The loneliness of the long-distance toad

invasion history and social attraction in cane toads (Rhinella marina)

Jodie Gruber*, Martin J. Whiting, Gregory Brown, Richard Shine

*Corresponding author for this work

Research output: Contribution to journalArticle

10 Citations (Scopus)


Individuals at the leading edge of a biological invasion constantly encounter novel environments. These pioneers may benefit from increased social attraction, because low population densities reduce competition and risks of pathogen transfer, and increase benefits of information transfer. In standardized trials, cane toads (Rhinella marina) from invasion-front populations approached conspecifics more often, and spent more time close to them, than did conspecifics from high-density, long-colonized populations.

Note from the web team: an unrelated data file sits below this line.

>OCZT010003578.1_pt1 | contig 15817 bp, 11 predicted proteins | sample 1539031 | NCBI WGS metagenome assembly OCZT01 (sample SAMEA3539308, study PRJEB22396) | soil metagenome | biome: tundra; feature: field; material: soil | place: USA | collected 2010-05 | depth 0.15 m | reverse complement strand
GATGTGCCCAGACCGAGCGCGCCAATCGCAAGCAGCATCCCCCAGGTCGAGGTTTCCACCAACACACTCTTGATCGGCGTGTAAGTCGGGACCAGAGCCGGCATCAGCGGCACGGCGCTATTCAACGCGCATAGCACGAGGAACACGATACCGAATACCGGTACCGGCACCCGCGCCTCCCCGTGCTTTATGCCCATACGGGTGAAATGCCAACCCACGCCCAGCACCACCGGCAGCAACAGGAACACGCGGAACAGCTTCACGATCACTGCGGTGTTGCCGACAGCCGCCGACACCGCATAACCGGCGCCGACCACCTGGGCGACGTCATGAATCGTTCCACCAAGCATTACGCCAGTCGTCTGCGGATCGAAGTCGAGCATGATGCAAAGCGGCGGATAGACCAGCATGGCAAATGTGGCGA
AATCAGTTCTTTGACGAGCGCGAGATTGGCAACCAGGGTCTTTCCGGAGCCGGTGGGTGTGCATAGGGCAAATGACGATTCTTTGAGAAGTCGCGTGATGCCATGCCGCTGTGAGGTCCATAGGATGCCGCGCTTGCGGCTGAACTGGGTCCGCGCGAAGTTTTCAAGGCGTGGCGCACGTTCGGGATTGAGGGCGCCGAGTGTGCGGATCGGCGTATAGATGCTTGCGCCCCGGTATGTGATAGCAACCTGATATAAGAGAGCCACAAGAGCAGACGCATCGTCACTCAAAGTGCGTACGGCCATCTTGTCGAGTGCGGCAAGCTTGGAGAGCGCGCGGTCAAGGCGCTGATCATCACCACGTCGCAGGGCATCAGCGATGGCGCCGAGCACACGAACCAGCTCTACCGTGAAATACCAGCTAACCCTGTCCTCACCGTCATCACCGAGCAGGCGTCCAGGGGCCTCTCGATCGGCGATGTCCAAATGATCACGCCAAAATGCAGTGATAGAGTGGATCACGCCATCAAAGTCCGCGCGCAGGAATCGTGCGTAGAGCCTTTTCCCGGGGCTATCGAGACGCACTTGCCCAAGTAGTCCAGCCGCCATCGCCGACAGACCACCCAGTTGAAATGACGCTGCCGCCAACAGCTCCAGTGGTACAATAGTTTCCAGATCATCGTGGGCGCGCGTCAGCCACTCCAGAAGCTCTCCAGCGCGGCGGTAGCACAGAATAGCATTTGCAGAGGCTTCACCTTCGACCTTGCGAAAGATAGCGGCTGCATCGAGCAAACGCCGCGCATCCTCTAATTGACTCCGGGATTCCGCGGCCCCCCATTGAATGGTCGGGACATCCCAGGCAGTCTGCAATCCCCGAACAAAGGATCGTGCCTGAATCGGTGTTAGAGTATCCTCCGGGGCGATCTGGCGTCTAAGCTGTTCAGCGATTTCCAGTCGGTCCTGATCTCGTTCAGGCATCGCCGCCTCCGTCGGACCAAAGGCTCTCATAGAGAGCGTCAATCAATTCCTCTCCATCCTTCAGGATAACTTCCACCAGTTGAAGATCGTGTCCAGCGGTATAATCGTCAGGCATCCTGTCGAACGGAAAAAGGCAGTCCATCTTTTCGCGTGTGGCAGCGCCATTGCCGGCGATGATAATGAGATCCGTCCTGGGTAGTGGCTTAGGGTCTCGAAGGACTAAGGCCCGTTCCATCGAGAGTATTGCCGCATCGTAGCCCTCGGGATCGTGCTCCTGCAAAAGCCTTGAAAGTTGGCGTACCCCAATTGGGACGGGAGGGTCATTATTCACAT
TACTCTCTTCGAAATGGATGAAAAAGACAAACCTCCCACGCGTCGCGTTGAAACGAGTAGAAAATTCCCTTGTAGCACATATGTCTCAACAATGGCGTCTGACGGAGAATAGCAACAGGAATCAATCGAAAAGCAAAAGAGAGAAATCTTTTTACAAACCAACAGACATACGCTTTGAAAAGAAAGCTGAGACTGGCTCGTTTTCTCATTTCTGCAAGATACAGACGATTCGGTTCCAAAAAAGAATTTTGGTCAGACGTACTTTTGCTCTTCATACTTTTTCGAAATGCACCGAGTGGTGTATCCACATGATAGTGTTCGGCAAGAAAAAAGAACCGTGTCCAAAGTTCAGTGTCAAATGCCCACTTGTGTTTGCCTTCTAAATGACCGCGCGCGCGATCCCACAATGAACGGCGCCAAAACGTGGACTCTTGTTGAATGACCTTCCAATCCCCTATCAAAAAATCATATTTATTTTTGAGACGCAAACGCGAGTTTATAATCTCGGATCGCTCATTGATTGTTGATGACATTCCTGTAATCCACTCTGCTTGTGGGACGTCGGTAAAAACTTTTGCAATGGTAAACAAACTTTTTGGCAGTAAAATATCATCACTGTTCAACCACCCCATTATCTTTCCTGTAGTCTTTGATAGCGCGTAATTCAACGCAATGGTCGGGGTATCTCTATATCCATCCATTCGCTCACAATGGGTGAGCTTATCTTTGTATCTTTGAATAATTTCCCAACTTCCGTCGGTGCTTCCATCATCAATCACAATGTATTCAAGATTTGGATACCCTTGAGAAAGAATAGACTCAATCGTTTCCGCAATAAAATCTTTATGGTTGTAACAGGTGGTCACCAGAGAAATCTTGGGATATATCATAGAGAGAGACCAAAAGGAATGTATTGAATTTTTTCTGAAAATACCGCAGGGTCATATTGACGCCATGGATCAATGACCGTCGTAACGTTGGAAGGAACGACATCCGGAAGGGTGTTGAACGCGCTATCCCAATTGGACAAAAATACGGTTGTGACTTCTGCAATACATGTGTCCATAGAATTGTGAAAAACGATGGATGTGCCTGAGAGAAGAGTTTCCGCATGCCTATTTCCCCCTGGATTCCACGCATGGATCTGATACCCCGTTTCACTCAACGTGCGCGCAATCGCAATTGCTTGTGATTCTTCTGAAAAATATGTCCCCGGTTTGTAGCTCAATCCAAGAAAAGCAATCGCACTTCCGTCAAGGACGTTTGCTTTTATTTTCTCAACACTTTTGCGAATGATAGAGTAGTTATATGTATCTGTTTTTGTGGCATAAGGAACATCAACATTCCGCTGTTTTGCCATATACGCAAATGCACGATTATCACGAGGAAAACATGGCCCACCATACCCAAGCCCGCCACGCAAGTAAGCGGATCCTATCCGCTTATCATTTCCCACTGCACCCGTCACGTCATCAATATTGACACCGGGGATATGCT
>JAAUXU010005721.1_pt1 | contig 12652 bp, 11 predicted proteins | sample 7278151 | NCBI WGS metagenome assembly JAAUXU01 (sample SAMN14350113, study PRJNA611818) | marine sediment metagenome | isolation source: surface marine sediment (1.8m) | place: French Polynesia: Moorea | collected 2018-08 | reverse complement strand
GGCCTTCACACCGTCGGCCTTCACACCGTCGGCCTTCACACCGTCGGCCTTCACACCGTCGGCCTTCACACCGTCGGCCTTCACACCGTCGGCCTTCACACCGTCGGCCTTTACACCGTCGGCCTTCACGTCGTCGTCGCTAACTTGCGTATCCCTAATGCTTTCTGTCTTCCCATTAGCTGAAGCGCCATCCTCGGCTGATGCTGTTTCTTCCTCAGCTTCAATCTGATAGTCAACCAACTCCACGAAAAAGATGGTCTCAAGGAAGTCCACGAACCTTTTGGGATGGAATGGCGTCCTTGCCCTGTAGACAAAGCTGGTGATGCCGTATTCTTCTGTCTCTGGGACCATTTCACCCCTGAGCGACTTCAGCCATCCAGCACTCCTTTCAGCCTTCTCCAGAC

Original languageEnglish
Article number20170445
Pages (from-to)1-4
Number of pages4
JournalBiology Letters
Issue number11
Publication statusPublished - Nov 2017


  • sociality
  • Bufo marinus
  • evolution
  • aggregation

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